Common interview questions, like what is your biggest strength, are going to be asked, so you need to take the time to prepare for them. If you know they are coming, there is no excuse for messing them up. Common interview questions will take up the bulk of the time allotted for the process, so you have a great opportunity to ace the majority of the interviewing process. This is your chance to toot your own horn, so have some fun with it. There's nothing worse than knowing you couldn't answer even the common interview questions properly. It's that sinking feeling, and it's no fun for anyone. I've done my share of interviewing in the past, on both sides of the table. Here's how to answer what is your biggest strength effectively.

Know what you're applying for:

You need to know exactly what you're applying for when you try to answer common interview questions, including what is your biggest strength, effectively. This is not to say that you can be dishonest, because that's really unethical. You can, however, tailor your response a little bit depending on the type of position you are applying for. Do some studying about the position and the company. This way, when you are asked the common interview questions, you will know how to answer them effectively.

The big picture:

You need to take time to study the company's big picture when are trying to come up with answers for common interview questions. How many locations are there? Have they been in the news lately? What does this company have going for it? When you can answer these questions, you can handle the common interview questions you will be asked, including the ones about your biggest strength.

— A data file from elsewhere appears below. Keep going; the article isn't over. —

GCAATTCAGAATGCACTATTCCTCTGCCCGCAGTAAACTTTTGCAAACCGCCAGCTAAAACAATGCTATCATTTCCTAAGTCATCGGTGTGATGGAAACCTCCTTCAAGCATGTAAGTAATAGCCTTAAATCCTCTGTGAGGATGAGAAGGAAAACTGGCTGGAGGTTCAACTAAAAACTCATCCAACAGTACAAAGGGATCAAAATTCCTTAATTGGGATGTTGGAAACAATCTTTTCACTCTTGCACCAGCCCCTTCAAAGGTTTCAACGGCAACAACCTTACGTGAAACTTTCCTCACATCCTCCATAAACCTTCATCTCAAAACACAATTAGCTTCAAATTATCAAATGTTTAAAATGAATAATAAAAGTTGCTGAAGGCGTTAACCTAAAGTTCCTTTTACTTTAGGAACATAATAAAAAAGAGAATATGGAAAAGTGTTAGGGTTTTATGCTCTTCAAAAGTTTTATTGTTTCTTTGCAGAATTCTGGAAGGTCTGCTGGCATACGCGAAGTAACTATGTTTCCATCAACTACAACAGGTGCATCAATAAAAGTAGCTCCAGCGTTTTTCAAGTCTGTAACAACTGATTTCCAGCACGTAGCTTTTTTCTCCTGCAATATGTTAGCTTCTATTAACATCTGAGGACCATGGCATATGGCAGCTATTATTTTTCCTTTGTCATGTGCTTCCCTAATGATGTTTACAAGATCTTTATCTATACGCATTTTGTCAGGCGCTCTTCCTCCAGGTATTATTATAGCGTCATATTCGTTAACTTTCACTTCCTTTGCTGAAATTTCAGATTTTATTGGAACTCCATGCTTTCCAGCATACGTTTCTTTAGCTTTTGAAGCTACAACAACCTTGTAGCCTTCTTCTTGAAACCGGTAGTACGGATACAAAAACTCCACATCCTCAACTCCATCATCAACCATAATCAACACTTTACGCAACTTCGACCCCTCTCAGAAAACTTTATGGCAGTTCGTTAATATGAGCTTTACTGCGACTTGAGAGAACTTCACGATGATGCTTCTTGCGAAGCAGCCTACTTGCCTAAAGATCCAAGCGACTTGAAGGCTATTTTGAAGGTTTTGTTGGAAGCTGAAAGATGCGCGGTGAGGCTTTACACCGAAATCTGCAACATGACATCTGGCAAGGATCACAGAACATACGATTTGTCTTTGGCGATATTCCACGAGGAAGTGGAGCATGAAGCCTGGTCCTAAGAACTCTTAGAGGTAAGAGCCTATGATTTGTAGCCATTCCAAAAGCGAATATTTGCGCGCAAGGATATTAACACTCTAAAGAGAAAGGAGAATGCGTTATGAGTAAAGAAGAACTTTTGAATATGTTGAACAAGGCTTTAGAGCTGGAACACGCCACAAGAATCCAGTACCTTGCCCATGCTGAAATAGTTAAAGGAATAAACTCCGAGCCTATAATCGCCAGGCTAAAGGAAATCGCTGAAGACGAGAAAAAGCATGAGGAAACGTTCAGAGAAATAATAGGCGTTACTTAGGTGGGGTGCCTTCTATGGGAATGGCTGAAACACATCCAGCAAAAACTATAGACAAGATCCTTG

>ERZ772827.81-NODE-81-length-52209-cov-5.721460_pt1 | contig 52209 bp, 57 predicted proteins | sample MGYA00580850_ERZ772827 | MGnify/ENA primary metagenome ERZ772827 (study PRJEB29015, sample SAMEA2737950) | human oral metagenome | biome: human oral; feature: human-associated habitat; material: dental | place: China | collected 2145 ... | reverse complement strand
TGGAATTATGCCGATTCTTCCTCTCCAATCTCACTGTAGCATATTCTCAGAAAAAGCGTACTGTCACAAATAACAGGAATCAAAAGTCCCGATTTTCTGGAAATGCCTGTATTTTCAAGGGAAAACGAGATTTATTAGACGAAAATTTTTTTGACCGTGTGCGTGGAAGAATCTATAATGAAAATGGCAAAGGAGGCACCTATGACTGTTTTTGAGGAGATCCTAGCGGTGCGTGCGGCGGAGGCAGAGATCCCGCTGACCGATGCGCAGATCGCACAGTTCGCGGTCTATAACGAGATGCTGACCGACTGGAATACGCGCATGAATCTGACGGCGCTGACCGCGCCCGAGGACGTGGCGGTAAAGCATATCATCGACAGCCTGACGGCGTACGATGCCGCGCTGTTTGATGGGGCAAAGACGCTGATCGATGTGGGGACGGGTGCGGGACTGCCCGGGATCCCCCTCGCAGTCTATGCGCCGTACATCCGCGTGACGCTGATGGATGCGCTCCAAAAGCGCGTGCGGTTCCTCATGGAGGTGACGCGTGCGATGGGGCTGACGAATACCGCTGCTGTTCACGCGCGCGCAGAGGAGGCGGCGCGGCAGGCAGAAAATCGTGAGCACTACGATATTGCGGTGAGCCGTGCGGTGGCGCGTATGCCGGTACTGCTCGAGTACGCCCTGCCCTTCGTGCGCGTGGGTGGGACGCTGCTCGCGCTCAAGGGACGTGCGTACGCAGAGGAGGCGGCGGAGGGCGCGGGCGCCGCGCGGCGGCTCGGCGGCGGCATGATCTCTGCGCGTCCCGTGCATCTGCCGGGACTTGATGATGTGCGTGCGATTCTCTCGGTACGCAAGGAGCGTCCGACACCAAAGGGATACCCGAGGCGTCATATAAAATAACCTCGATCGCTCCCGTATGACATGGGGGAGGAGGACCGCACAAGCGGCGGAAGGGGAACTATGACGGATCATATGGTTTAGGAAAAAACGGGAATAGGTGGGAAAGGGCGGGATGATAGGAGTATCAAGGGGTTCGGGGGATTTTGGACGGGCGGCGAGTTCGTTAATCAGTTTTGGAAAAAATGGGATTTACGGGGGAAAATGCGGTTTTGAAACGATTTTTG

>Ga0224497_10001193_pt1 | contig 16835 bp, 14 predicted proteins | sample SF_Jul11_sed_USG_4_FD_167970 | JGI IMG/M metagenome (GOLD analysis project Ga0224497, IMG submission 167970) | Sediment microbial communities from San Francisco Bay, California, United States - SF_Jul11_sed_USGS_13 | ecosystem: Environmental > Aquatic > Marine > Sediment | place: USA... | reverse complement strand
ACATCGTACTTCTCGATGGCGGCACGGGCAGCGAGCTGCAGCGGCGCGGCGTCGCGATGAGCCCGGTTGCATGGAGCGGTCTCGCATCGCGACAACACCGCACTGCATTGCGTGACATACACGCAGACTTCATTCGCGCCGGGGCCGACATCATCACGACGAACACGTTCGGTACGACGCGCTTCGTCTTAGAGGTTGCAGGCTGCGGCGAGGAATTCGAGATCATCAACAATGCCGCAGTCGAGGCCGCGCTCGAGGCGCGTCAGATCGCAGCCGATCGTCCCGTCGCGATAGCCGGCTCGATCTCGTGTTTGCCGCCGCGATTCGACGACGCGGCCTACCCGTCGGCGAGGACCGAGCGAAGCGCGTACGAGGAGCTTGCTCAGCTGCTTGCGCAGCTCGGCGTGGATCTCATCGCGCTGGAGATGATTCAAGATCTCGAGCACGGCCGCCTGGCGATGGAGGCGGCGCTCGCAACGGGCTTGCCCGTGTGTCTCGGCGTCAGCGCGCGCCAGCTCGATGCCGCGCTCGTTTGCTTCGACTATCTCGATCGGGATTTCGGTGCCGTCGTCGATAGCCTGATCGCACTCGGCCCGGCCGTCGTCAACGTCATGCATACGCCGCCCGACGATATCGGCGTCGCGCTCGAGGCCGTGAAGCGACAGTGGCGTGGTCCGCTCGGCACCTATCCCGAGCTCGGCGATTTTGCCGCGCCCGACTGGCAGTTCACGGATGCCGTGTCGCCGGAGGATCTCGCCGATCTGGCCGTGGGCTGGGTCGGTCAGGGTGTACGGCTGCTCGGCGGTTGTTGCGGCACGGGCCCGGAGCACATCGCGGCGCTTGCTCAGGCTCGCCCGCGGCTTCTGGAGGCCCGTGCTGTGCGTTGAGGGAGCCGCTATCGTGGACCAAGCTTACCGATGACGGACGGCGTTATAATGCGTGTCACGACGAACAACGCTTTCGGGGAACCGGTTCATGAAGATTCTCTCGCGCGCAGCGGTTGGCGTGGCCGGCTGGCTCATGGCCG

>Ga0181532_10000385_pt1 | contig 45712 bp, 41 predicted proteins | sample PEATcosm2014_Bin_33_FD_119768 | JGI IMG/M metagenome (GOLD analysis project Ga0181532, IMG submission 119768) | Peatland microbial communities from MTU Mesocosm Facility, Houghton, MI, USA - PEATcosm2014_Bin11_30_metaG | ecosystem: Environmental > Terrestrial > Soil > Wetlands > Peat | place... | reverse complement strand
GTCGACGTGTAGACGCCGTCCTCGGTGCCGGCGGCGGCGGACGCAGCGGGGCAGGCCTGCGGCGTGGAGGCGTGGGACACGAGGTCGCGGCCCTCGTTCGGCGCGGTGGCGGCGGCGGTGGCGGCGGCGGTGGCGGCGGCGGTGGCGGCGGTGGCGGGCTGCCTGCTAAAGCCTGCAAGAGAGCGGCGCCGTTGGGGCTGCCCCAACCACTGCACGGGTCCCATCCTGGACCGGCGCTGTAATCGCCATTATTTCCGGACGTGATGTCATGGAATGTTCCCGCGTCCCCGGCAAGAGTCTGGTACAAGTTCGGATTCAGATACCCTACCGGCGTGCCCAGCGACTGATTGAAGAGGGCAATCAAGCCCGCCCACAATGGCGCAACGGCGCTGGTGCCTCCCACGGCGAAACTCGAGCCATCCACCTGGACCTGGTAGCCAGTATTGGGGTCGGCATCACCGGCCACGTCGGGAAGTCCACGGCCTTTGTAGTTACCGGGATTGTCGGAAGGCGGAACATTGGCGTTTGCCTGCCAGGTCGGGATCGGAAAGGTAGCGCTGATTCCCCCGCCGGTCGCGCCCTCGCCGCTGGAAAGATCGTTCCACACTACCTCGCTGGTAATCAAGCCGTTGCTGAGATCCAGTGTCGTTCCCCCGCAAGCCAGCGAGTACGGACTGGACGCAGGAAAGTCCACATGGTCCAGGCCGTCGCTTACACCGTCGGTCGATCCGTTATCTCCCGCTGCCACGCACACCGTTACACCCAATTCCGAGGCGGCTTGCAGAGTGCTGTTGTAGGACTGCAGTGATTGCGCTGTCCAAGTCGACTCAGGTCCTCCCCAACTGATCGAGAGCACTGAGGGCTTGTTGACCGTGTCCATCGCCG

What is your biggest strength?

Many people really don't know how to answer common interview questions like this one. To pull it off well, you should really make a list of all your best qualities on the job. Think outside the box a little bit on this one. This is your chance to toot your own horn, so you should take full advantage of the opportunity. Make your list, and make it very long. You want to have plenty of choices when you are attempting the answer common interview questions about your biggest strength.

Think about what you know about the company. What strengths of your will make for a good fit with the company? How do these strengths tie in with the position, as well as the company as a whole. Remember, you may want to move up the ladder some day, so think beyond right here, right now. Common interview questions should have uncommon answers.

Examples are proof:

For many interviewers, simply answering the common interview questions will not be enough. Several people that conduct them, including me, want to hear something more. I loved hearing specific examples. To me, it almost seemed like proof that it wasn't just a made up story. Try this: "I'm highly organized. In fact, my supervisor, John Doe, has thanked me numerous times for saving him through my organizational skills. Just a few weeks ago some documents were lost, but luckily, I still had a copy filed." Only use these types of specific examples when they are accurate. If the interviewer tries to verify the information, and it's not true, you can kiss the job goodbye. Common interview questions should be answered as honestly as possible.